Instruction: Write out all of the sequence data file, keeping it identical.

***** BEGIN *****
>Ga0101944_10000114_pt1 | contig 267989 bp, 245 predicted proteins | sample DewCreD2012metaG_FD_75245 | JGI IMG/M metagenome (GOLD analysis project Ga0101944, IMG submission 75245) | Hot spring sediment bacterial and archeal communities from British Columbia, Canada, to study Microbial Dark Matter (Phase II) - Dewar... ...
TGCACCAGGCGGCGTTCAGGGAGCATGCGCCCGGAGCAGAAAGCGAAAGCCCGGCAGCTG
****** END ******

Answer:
>Ga0101944_10000114_pt1 | contig 267989 bp, 245 predicted proteins | sample DewCreD2012metaG_FD_75245 | JGI IMG/M metagenome (GOLD analysis project Ga0101944, IMG submission 75245) | Hot spring sediment bacterial and archeal communities from British Columbia, Canada, to study Microbial Dark Matter (Phase II) - Dewar... ...
TGCACCAGGCGGCGTTCAGGGAGCATGCGCCCGGAGCAGAAAGCGAAAGCCCGGCAGCTG